When it comes to baking, even the most tried and true recipes can still flop. Usually it’s a combination of little things you may not be aware of that add up to a recipe disaster.

One such issue often arises when measuring dry ingredients. Always use the spoon and level method to measure your flour (and any other dry ingredient). This will ensure you don’t pack in too much and end up with a dry baked good.

1. Measure Your Dry Ingredients Properly

Whether you’re baking cookies or preparing a casserole, accurate measurements are essential to getting the results you want. Using measuring cups and spoons is one of the easiest ways to ensure that you get the right amounts of ingredients. These sets typically come with a range of graduated sizes in both imperial (1/2 cup, 1/3 cup and 1/4 cup) and metric (50, 75 and 250 mL) measurements.

For dry ingredients, such as flour and sugar, you should scoop them into the measuring cup rather than pouring them in, and make sure to pack the ingredient firmly into the measuring cup. This method helps to eliminate air pockets, which could change the overall texture and result of your baked goods. Brown sugar should be packed especially firmly into the measuring cup. This will help to prevent the sugar from being sifted back and forth over the top of the cup when you’re trying to level it off.

Liquids should be measured in a clear glass measuring cup that has a liquid measurement spout and measurement lines. When you’re measuring a liquid, be sure to bend down and look at the liquid from eye level to ensure that it’s EXACTLY at the required measurement line.

Butter, sour cream, yogurt and other semi-liquid ingredients should be measured in a dry measuring cup because they’re too thick to be accurately measured in a liquid measuring cup. Spoon these ingredients into the measuring cup, and then use a knife to carefully level off the top.

2. Keep Your Eggs at Room Temperature

Many baking recipes call for room temperature eggs. This is because, in most of the world (though not all), eggs aren’t refrigerated. Refrigeration, especially frequent opening and closing of the fridge door, can cause the egg temperature to fluctuate. This causes the egg’s protective layer to break down. It also allows bacteria to grow faster, making the egg go bad more quickly.

In America, commercial eggs must go through a washing and sanitizing process before being sold in stores. This removes the natural protective layer and makes the egg more susceptible to salmonella. This is why American eggs must be refrigerated.

But for home-raised or fresh-from-the-farm eggs, you can keep them at cool room temperature without fear of salmonella or other bacteria. Just make sure they aren’t exposed to direct sunlight and that they are stored in a cool dry place. If you are worried, a light coating of mineral oil can help keep your eggs safe.

If you do need to warm up your eggs, run a large bowl of water (not hot or scalding) over the eggs until they’re room temperature. Then, test them with your fingertips and use as directed. This method is also much faster than running cold water over the eggs. It’s a good idea to do this before you start baking, though, to ensure that the eggs are room temperature when you need them.

3. Scrape the Bottom of Your Mixing Bowl

When a recipe tells you to scrape down the bowl, don’t be tempted to skip this step. It’s not just housekeeping — it’s a vital part of making sure that all the ingredients are mixed evenly. Leaving a film of butter and sugar, or flour and oil on the sides of your mixer can result in flat cakes and cookies that don’t bake evenly.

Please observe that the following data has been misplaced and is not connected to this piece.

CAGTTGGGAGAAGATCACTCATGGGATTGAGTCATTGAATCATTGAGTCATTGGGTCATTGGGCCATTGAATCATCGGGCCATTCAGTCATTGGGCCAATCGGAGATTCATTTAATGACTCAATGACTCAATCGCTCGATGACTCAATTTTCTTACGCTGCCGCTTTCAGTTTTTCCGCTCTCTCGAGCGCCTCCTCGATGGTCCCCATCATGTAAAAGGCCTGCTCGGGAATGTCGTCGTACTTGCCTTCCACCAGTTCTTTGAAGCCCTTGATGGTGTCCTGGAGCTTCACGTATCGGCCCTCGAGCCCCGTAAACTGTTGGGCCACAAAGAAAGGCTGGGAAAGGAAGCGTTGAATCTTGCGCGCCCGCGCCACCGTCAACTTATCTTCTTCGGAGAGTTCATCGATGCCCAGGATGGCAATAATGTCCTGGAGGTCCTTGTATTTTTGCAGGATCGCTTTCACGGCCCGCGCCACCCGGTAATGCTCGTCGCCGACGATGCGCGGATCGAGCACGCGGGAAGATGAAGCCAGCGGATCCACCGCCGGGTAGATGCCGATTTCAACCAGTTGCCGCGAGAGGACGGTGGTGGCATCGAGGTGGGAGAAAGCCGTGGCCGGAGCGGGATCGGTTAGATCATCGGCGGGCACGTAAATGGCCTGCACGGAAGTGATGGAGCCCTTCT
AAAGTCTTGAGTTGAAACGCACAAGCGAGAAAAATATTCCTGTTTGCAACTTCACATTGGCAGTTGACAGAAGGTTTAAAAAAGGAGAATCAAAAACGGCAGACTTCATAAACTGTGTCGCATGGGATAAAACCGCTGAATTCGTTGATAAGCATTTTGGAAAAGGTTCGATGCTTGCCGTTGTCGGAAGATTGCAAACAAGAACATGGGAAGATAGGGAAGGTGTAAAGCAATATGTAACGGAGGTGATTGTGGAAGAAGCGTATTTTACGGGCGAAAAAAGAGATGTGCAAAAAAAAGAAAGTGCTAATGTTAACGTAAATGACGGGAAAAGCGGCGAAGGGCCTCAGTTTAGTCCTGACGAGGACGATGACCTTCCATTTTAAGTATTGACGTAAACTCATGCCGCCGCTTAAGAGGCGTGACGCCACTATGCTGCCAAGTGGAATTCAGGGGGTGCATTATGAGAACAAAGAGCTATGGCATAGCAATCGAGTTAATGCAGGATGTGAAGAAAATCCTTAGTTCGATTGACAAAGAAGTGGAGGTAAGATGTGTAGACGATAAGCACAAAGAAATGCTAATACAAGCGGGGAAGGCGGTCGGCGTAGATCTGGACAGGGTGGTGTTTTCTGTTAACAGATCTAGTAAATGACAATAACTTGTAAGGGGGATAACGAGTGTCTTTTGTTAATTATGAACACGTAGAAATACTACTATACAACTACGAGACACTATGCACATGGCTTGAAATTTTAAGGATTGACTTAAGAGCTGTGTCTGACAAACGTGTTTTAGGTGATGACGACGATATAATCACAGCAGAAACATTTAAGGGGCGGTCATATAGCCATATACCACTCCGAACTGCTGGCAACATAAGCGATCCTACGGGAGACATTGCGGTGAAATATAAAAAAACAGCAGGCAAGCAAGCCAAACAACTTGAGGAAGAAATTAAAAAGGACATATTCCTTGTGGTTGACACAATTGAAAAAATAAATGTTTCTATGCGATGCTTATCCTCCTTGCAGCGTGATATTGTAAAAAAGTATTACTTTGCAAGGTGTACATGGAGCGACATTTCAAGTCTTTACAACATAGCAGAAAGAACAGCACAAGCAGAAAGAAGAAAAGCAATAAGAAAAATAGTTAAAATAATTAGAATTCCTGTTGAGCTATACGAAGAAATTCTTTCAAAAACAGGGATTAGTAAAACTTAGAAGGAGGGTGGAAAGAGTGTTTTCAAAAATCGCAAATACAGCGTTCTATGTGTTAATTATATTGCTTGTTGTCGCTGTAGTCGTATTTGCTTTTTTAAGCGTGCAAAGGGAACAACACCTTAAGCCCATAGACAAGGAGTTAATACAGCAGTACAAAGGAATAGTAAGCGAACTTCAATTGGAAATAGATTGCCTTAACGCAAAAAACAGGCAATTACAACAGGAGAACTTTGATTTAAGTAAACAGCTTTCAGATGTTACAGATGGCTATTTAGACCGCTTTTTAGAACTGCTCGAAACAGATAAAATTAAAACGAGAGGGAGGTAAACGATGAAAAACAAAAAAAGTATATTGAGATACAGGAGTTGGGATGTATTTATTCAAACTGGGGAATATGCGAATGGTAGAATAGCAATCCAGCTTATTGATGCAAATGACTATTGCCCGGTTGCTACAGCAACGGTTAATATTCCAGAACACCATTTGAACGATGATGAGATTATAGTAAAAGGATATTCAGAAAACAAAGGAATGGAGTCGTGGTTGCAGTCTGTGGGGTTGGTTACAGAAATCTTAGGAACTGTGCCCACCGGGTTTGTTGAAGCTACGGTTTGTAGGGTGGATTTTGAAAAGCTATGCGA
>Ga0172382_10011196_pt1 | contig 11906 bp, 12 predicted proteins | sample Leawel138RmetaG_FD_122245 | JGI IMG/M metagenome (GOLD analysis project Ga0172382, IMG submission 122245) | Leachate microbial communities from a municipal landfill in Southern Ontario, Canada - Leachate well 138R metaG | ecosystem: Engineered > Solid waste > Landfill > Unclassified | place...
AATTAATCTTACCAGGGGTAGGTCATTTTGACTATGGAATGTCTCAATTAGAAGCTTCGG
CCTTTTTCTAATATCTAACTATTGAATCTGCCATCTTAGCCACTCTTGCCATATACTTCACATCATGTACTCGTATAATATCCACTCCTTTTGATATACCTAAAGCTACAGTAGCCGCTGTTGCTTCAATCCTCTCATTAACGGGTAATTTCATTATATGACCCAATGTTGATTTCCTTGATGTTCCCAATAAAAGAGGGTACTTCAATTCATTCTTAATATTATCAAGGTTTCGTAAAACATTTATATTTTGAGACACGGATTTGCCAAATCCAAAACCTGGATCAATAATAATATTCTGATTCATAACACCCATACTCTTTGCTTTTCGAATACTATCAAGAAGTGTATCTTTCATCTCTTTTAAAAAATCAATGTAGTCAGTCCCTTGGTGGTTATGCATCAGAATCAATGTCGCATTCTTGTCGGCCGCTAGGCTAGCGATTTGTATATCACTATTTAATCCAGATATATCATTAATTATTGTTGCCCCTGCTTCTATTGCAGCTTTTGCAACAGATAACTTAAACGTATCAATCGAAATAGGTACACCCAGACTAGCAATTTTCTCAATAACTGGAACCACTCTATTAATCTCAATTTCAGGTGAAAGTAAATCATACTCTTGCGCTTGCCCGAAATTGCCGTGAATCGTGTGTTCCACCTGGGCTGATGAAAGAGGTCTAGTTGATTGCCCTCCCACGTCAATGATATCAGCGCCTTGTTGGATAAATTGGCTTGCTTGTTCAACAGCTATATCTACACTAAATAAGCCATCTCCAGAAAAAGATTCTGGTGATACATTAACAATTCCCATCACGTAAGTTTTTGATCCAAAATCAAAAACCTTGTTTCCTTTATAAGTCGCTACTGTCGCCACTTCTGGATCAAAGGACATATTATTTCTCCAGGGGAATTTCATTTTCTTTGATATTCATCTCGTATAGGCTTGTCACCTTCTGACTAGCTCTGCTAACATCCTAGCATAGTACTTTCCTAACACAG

To prevent this, be sure to scrape down your mixing bowl every time you add a new ingredient. This will make it easier for the next batch of cookies or batter to mix in with the previous ones. You can also use a flexible bowl scraper to help you reach all the corners of your bowl.

A good-quality silicone spatula is another handy tool that can help you get to the bottom of your bowl and scrape up any clinging ingredients without scratching the side of your bowl. And if you want to avoid this mess altogether, try using a silicone baking mat or parchment paper in your pan instead.

Whether you’re a self-proclaimed baking master or a total novice, these tips can help ensure that your next batch of cookies or cake turns out perfectly. So, the next time you’re making something in the kitchen, keep these helpful baking hacks in mind — they’ll save you a lot of frustration, stress, and possibly even a failed treat or two.

4. Store Your Cookies With a Piece of Bread

When cookies are kept in a sealed container, they start to dry out over time. This is because whatever moisture is in the cookies starts to evaporate, and the sugars and starches solidify. One easy way to slow this process is by adding a piece of bread to the container with the cookies.

Using a slice of bread as a storage hack is a great idea for cookie enthusiasts who bake a large batch and need to keep the extras fresh until everyone can enjoy them. According to Pure Wow, putting a slice of white sandwich bread in the same container with the cookies keeps the cookies soft and fresh by leaching out some of the moisture in the cookies and redistributing it.

This trick works best with cookies that are not too fragile, like chocolate chip cookies or peanut butter cookies. It’s also best if you use a slice of neutral-tasting bread for this purpose, as it won’t transfer its own flavors to the cookies.

This baking/cooking tip is especially handy if you’re handing out cookies to friends or family members. The added moisture will ensure that the treats are fresh and chewy when they arrive. It’s a great way to share your love of baking with others! You can also try this trick with other types of foods that tend to go hard over time, such as apples or pears.

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